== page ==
When you click the "Sign Up" button, you'll land on a page with language optimized to encourage you to sign up for your Vue application.

Try this out!

New Auth0 Universal Login Experience Signup Page

Once you complete this experiment, swap back SignupButton with LoginButton to continue with the rest of this guide:

<template>
  <div>
    <LogoutButton v-if="$auth.isAuthenticated" />
    <LoginButton v-else />
  </div>
</template>

<script>
import LoginButton from "@/components/LoginButton";
import LogoutButton from "@/components/LogoutButton";

export default {
  name: "AuthenticationButton",
  components: { LogoutButton, LoginButton },
};
</script>

You can customize the appearance of New Universal Login pages. You can also override any text in the New Experience using the Text Customization API.

Notice that when you finish logging in and Auth0 redirects you to your Vue app, the login button briefly shows up (blue color), and then the logout button renders (red color).

The user interface flashes because your Vue app doesn't know if Auth0 has authenticated the user yet. Your app will know the user authentication status after the Auth0Plugin initializes.

🛠 To fix that UI flashing, use the isLoading boolean value exposed by the Auth0Plugin through the $auth global property to render the App component once the Auth0 SPA SDK has finished loading.

🛠 Open src/App.vue and update it as follows:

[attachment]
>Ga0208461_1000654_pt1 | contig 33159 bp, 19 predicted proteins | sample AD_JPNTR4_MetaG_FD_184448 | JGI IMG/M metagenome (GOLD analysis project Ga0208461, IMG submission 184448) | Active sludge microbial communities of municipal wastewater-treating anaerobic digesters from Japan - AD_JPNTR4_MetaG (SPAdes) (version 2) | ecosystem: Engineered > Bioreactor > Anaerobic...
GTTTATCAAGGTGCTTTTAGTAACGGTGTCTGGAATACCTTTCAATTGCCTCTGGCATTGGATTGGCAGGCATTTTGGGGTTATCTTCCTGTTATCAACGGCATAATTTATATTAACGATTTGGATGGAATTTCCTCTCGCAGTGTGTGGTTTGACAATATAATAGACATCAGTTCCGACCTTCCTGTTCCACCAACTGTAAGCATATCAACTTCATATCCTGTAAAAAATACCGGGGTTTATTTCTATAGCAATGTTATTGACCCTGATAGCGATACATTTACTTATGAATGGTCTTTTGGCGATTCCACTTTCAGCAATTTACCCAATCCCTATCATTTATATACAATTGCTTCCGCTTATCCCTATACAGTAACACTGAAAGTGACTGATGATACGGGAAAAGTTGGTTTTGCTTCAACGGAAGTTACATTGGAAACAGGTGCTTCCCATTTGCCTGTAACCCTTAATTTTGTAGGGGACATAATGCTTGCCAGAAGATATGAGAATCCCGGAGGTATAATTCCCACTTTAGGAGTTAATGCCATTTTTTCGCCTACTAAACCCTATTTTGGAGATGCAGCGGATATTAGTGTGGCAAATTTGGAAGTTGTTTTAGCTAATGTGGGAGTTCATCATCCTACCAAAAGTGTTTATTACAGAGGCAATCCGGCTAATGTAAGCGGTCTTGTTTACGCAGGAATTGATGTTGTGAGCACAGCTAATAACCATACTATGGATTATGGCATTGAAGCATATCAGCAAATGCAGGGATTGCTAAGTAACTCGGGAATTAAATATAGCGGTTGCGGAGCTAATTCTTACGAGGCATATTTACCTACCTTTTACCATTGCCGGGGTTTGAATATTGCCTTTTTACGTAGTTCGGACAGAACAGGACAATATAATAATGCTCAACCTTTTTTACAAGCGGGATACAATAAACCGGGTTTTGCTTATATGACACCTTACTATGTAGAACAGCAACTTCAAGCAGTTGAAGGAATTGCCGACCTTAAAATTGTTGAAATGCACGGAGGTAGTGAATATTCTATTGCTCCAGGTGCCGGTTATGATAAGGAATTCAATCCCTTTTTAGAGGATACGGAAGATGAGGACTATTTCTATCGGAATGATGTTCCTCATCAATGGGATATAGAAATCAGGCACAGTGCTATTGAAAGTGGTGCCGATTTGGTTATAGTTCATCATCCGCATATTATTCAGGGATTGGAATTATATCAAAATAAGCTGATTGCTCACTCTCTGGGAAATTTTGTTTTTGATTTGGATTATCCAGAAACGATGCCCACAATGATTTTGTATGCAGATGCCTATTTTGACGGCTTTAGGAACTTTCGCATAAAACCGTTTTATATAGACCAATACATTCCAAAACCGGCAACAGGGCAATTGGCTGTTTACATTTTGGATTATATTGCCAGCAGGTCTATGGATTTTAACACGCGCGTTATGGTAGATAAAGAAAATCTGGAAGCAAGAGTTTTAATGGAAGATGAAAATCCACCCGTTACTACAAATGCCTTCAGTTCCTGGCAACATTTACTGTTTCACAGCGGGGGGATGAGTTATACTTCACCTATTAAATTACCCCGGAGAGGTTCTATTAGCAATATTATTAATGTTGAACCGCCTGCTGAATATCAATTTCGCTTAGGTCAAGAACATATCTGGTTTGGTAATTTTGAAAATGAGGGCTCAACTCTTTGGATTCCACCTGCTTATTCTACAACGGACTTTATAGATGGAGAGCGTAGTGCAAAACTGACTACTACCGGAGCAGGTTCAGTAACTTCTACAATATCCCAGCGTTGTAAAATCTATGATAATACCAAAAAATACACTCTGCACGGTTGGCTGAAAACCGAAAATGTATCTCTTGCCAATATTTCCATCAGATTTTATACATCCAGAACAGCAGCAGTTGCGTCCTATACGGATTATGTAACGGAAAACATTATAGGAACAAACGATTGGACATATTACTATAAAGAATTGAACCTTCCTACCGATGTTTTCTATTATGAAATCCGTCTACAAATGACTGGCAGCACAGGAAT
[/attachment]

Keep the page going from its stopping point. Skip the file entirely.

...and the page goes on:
<template>
  <Loading v-if="$auth.isLoading" />
  <div v-else id="app" class="d-flex flex-column h-100">
    <template>
      <NavBar />
      <div class="container flex-grow-1">
        <div class="mt-5">
          <router-view />
        </div>
      </div>
      <Footer />
    </template>
  </div>
</template>

<script>
import NavBar from "@/components/NavBar";
import Footer from "@/components/Footer";
import Loading from "@/components/Loading";

export default {
  components: {
    Loading,
    Footer,
    NavBar,
  },
};
</script>

While the SDK is loading, the Loading component, which has a cool animation, renders. Log out and log back in to see this in action.

Retrieving User Information

After a user successfully logs in, Auth0 sends an ID token to your Vue application. Authentication systems, such as Auth0, use ID Tokens in token-based authentication to cache user profile information and provide it to a client application. The caching of ID tokens can contribute to improvements in performance and responsiveness for your Vue application.

You can use the data from the ID token to personalize the user interface of your Vue application. The Auth0 SPA SDK decodes the ID token and stores its data in the user object exposed by the Auth0Plugin via the $auth global property. Some of the ID token information includes the name, nickname, picture, and email of the logged-in user.

How can you use the ID token to create a profile page for your users?

🛠 Update the Profile component in src/views/Profile.vue as follows:

<template>
  <div>
    <div class="row align-items-center profile-header">
      <div class="col-md-2 mb-3">
        <img
          :src="$auth.user.picture"
          alt="User's profile picture"
          class="rounded-circle img-fluid profile-picture"
        />
      </div>
      <div class="col-md text-center text-md-left">
        <h2>{{ $auth.user.name }}</h2>
        <p class="lead text-muted">{{ $auth.user.email }}</p>
      </div>
    </div>

    <div class="row">
      <pre class="col-12 text-light bg-dark p-4">{{
        JSON.stringify($auth.user, null, 2)
      }}</pre>
    </div>
  </div>
</template>

What's happening within the Profile component?

  • You display three properties from the $auth.user object in the user interface: name, picture, and email.

  • Since the data comes from a simple object, you don't have to fetch it using any asynchronous calls.

  • Finally, you display the full content of the decoded ID token within a code box. You can now see all the other properties available for you to use.